What’s the Difference Between Radiesse and Sculptra?
When it comes to restoring facial volume, not every dermal filler was created equally. While hyaluronic acid fillers tend to get all the glory, their lesser-mentioned cousins, Radiesse and Sculptra Aesthetic are two alternative options that doctors use to plump, sculpt and rejuvenate the face. NewBeauty asked dermatologists to explain the difference between the two and describe what each one does best.
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Approved for use in various areas, Radiesse can treat marionette lines, lines at the corners of the mouth, the pre-jowl fold, chin wrinkles and the wrinkles on our hands. “Radiesse is made of calcium hydroxyapatite gel (alike to crushed artificial bone) and immediate results are seen. Radiesse can be diluted or mixed with hyaluronic acid fillers depending on what is needed. Results last for a year to 18 months,” says Germantown, TN dermatologist Purvisha Patel, MD. New York dermatologist Jared Jagdeo, MD explains: “Radiesse is especially helpful and useful in patients who have begun to show signs of ageing-related facial bone and volume loss. It can be used to accentuate the bone structures of the face to emphasize the cheekbones, temples, and jawline.”
Sculptra uses microscopic particles in the filler to stimulate collagen production within the skin to treat and correct moderate to severe facial wrinkles and folds. “Sculptra is made of poly-L-lactic acid, which is essentially crushed up suture material, and stimulates collagen to form on the product to give volume. Results are seen after six weeks and can last up to two years,” says Dr. Patel. “It needs to be reconstituted in advance of injection and can be done in different dilutions depending on where it is needed.” This boost in collagen is essentially an immune reaction to the filler that helps plump the area injected from within. Most patients require an average of three treatments spaced three to four weeks.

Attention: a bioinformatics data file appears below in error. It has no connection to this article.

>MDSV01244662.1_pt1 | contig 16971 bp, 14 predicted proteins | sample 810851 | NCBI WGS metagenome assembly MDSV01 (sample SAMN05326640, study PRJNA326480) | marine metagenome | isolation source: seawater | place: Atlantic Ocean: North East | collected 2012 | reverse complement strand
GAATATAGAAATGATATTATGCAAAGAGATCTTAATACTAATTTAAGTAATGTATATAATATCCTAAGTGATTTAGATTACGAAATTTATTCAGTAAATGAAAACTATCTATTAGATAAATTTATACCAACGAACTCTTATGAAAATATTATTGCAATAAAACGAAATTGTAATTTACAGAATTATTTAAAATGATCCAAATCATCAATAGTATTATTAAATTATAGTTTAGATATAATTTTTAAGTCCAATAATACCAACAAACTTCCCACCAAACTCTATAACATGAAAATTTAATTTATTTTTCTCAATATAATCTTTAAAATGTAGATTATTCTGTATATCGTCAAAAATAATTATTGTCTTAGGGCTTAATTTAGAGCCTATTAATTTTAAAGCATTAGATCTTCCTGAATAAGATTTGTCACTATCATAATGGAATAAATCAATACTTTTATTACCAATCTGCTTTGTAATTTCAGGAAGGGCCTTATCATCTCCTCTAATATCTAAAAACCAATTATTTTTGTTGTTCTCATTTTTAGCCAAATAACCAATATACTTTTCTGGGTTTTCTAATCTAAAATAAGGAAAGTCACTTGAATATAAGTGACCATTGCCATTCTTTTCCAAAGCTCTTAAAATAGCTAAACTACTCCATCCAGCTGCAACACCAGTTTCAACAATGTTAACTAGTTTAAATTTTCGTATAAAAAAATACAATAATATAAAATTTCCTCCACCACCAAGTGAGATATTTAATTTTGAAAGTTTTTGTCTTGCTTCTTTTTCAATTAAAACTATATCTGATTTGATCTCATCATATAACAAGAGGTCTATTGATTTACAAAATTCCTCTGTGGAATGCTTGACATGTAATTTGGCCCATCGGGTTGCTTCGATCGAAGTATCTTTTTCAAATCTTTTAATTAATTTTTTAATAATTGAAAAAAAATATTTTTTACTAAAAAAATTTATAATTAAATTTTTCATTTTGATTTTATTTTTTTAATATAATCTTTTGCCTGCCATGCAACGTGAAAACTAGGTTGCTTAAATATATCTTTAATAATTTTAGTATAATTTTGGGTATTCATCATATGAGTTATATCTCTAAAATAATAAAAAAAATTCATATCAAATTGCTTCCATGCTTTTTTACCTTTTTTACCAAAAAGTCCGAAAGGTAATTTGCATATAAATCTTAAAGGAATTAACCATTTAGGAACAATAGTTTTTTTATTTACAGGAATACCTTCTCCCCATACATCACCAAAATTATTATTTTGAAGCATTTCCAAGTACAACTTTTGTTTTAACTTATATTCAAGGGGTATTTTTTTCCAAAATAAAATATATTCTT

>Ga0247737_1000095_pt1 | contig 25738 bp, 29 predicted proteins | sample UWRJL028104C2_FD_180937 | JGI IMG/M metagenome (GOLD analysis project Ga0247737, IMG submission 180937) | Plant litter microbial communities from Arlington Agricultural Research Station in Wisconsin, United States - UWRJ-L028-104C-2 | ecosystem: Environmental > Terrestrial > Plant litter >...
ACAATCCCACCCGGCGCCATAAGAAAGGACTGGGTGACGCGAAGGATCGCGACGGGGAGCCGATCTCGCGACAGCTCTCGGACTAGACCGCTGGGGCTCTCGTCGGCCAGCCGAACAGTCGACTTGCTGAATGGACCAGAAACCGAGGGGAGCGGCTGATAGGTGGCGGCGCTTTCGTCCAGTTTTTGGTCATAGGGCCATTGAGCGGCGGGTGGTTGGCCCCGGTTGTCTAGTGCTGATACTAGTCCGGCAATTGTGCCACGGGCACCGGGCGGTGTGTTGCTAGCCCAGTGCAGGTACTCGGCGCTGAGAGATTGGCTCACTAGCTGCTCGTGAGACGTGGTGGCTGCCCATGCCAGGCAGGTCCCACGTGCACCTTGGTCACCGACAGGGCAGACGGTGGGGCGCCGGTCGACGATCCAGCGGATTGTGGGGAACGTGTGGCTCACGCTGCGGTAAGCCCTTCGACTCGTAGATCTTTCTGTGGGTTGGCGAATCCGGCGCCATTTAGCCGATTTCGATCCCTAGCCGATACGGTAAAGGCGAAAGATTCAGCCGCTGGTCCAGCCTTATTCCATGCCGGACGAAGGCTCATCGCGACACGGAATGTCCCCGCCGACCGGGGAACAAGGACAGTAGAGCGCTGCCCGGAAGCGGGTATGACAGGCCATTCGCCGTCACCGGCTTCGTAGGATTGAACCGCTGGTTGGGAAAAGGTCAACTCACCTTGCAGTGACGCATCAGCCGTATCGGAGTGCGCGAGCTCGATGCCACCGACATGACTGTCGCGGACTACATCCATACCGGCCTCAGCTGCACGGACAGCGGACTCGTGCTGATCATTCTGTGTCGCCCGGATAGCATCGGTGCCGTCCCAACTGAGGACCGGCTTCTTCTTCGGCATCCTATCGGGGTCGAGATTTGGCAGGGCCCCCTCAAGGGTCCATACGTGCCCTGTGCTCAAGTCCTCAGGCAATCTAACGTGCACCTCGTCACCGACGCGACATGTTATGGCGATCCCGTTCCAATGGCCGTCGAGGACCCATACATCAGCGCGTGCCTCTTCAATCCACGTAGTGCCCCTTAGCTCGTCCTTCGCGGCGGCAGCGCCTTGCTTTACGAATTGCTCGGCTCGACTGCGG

Which Longer-Lasting Filler Is Best?
As all the doctors we spoke to agreed, there is no “winner” when comparing the two fillers. The choice of which one to use comes down to the patients’ needs and the type of results they seek.
“Radiesse provides instant improvement. Sculptra works only as a stimulatory filler. It is excellent for large areas but must be done over a series of treatments taking four to six months to achieve total correction,” notes Spring House, PA dermatologist Margo Weishar. “However, once the correction has been reached it tends to last longer than other fillers and require less maintenance. Patients may also use Radiesse for instant improvement and combine with Sculptra for a slower gradual change.”
“We lose 1 percent of collagen each year and both Sculptra Aesthetic and Radiesse can help reverse that. Off label, in my practice, Sculptra has been fantastic particularly for cellulite improvement for which many energy devices underperform.” —Chicago dermatologist Gabriel J. Martinez-Diaz, MD
“I have been using Sculptra Aesthetic since 2003 and Radiesse since 2006. I don’t inject them now anything like I did then. The techniques have drastically evolved. I love them both, but will always love Sculptra a little more because that product taught us how to do volumetric filling for lasting results. I am using off-label a lot Sculptra now for the knees and arms. Radiesse does have more of an immediate kick. I only do my ‘hyperblended’ technique now with Radiesse and always use a cannula.” —New Orleans dermatologist Mary Lupo, MD
“Sculptra Aesthetic can mimic and replace volume loss in structures such as bone and fat, as well as improve skin texture. In general layman’s terms, I would characterize Sculptra as more of a ‘liquid facelift’ and Radiesse as an implant, providing sturdy reproducible results.” —Fort Lauderdale dermatologist Igor Chaplik, MD
“Radiesse and Sculptra can be used in very similar ways. Most cosmetic dermatologists use both ‘off label’ as a diluted form for global volumization of the face and even areas off the face. Both are good options for collagen production leading to tighter skin. Radiesse allows for more immediate results in volumization and Sculptra works longer at producing collagen. I love both products and use both for the face, neck, décolletage, hands and body.” —Birmingham, AL dermatologist Holly Gunn, MD
As Dr. Patel notes, who performs your injections is just as important as the product they are using: “Injecting too superficially, inaccurate dilution and poor placement of both products can lead to complications. Seek a board-certified dermatologist who has the knowledge and experience to use these products safely.”
By Tatiana Bido, Features Editor
This article first appeared in NewBeauty.